An essential part of the lecture-free method is that students must read and take notes on assigned chapters before class. A few students found their groove, consistently completing this assignment. Some read sporadically, whereas others never opened the book. A few claimed to read but not take notes, and I believe that some of those were sincere. This inconsistent level of preparation made the problem-solving activities go slowly. Over the course of the semester, I just never discovered how to motivate the majority of my students to do the reading. I tried quizzes. I tried checking the notes. In the end, I think many students were just not motivated, willing, or capable of devoting the time and effort needed to keep up with the large volume of reading required.
Although Wood’s approach does not include regular lectures, her method encourages students to request lecture explanations of specific topics that they did not understand from the assigned readings. These mini-lectures are offered to the class if students request them ahead of time, or when students indicate that it is warranted by reporting a concept as a “murky point.” Preparing for mini-lectures was not a problem, since I had old lecture notes and PowerPoint slides from years past. I often kept the textbook PowerPoint presentation open on my laptop, ready to go if needed. I was able to handle most questions that came up on the fly. One or two strong students would request a mini-lecture almost every week, but I never heard from the majority of students. No mystery there. Most weren’t doing the reading. Sometimes I found myself devoting a chunk of class time to lecture just because I anticipated that they would need explanation of a certain complicated concept, such as lagging strands in DNA replication or regulation of gene expression by the lac operon. They usually appreciated this. Sometimes I sensed that students longed to be lectured to, to take the burden off them, but I remained steadfast and usually only did so by request.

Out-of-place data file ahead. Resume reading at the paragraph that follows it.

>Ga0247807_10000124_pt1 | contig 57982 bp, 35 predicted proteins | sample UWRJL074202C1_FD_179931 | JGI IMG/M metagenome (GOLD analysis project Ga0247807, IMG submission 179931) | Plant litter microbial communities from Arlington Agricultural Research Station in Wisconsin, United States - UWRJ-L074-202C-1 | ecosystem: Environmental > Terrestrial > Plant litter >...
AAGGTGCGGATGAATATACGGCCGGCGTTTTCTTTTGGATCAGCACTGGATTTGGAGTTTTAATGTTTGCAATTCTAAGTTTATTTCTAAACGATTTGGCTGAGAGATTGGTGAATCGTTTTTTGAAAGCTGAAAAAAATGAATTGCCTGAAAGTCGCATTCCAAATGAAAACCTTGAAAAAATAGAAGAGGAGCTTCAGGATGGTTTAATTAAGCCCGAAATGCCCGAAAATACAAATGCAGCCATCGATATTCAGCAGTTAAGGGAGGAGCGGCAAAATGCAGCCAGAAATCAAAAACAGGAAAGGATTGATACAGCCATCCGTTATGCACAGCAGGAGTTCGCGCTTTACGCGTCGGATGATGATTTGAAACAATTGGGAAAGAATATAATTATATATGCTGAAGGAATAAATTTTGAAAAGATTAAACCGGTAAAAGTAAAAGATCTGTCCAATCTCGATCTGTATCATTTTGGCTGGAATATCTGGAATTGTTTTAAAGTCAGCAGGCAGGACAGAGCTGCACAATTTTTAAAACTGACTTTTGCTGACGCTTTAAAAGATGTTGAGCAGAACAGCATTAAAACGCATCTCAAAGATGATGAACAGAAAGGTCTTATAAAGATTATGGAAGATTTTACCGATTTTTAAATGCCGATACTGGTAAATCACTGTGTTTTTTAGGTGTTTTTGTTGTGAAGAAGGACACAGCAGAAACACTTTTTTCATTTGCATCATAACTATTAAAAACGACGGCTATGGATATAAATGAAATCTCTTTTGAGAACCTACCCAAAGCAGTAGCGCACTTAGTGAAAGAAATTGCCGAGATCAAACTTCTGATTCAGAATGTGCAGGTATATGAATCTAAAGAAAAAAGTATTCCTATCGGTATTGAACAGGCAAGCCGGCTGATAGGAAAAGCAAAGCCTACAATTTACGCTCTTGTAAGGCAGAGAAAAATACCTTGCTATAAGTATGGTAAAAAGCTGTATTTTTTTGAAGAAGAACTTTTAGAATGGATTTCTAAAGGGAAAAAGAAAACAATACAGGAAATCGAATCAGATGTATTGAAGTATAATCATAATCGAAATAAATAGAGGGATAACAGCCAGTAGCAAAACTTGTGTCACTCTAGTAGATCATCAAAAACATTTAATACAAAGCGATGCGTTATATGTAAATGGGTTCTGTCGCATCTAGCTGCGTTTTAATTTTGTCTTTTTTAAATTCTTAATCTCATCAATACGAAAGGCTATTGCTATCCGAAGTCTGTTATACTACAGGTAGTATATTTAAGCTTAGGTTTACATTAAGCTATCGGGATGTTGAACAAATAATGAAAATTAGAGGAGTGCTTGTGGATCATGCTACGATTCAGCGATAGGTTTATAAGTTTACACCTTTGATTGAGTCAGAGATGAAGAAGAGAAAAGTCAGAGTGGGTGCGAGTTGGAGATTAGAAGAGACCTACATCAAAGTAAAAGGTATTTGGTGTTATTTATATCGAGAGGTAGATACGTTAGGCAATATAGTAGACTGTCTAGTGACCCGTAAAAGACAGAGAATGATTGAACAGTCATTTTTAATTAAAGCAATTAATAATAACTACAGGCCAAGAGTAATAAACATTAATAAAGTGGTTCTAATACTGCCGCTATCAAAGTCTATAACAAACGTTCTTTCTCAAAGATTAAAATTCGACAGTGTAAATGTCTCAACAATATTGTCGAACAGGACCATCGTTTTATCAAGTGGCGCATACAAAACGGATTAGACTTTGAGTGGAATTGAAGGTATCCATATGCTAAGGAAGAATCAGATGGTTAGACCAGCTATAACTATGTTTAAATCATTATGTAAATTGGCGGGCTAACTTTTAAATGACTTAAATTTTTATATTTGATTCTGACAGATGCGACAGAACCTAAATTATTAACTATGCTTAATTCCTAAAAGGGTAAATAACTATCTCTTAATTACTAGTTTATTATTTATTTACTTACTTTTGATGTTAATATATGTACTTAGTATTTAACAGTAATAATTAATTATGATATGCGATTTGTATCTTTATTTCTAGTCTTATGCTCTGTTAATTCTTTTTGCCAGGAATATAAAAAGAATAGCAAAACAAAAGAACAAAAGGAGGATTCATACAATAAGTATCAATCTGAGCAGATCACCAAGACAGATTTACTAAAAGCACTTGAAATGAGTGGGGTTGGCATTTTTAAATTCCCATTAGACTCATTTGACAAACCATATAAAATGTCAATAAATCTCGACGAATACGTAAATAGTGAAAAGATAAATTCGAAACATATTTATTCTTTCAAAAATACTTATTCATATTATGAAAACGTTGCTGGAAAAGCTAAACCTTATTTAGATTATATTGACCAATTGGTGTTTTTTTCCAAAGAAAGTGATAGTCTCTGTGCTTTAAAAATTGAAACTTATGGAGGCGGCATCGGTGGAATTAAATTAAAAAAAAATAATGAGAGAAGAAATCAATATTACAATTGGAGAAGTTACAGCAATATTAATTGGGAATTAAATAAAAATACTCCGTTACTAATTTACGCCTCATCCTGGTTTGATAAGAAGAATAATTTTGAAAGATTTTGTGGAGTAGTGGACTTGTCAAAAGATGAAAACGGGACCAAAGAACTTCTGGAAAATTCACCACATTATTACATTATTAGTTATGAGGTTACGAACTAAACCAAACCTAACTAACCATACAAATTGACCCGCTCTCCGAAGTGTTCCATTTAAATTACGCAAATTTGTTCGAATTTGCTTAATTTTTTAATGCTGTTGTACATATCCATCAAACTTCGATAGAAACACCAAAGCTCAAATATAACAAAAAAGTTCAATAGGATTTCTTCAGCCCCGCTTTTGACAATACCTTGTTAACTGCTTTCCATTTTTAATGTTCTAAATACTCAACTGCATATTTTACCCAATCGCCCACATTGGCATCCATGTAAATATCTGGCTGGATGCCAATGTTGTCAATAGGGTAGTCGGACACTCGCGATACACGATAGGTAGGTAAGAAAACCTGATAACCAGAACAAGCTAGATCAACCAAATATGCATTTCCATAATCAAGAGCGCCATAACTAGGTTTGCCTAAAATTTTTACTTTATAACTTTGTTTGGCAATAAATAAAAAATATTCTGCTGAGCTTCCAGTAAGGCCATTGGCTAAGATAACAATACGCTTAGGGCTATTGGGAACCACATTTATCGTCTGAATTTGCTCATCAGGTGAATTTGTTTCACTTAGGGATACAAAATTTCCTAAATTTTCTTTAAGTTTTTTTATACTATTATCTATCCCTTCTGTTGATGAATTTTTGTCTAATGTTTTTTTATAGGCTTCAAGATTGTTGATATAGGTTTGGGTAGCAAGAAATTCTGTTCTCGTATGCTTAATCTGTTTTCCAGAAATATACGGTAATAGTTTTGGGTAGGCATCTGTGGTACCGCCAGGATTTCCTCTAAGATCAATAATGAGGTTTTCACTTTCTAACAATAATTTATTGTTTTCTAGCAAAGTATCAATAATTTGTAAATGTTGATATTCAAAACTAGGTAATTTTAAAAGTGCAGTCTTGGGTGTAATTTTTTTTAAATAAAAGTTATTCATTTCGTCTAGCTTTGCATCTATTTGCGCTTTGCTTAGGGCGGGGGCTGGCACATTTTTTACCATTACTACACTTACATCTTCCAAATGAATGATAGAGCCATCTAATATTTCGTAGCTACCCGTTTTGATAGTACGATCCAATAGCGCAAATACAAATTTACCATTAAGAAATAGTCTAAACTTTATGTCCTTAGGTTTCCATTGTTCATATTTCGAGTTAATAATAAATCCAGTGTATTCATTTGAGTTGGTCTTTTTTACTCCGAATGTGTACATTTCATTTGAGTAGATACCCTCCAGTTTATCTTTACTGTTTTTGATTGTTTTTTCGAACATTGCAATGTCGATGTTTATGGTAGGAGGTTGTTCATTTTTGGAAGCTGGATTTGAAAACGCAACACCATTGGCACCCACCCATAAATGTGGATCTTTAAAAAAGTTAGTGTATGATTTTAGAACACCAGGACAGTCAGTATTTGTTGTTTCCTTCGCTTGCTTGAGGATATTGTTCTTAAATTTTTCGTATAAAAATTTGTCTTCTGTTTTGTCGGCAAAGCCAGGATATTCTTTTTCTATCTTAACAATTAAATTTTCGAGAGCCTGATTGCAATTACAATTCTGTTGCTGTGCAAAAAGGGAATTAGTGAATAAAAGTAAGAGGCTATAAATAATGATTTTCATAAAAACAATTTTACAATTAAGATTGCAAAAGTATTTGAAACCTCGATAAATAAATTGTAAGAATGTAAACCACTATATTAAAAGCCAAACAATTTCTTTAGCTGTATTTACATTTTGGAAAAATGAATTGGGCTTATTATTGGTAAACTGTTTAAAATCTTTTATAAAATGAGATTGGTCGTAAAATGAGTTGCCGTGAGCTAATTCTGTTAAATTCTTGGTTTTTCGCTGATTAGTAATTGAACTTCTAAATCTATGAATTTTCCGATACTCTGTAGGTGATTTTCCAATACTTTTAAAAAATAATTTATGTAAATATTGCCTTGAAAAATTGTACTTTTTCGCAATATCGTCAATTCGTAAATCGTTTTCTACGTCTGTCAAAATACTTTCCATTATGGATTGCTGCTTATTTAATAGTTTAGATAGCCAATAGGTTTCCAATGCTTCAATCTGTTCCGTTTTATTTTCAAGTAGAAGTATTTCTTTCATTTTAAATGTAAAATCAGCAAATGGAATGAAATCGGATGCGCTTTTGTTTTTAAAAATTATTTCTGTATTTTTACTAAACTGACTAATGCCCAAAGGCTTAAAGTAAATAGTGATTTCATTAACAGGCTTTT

The group dynamic was sometimes difficult to manage. Groups of four or five were assigned randomly at the beginning of the semester. They shifted slightly as the semester progressed because of attrition. From the beginning, unprepared students dragged down those who were ready to work. While I think that well-prepared students benefited from the peer teaching they did, they also lost out by not being in a group that was ready to tackle more sophisticated problems and work at a faster pace. Despite these problems, most of the time I loved being in a room full of students talking about biology. I rarely (ever?) experienced that when I lectured. As the commercial says: priceless.
There are some things I miss from lecturing. I miss telling stories. I miss being able to put the emphasis on ideas that I believe are really important. I miss lecturing on methods to solve problems, and I miss lecturing on complex ideas that come together from bits of stuff they’ve learned early on. There are also some things I don’t miss. I don’t miss lecturing on topics about which I am less confident. I certainly don’t miss lecturing to a class where the majority of students stare blankly at me while their pencils lie still.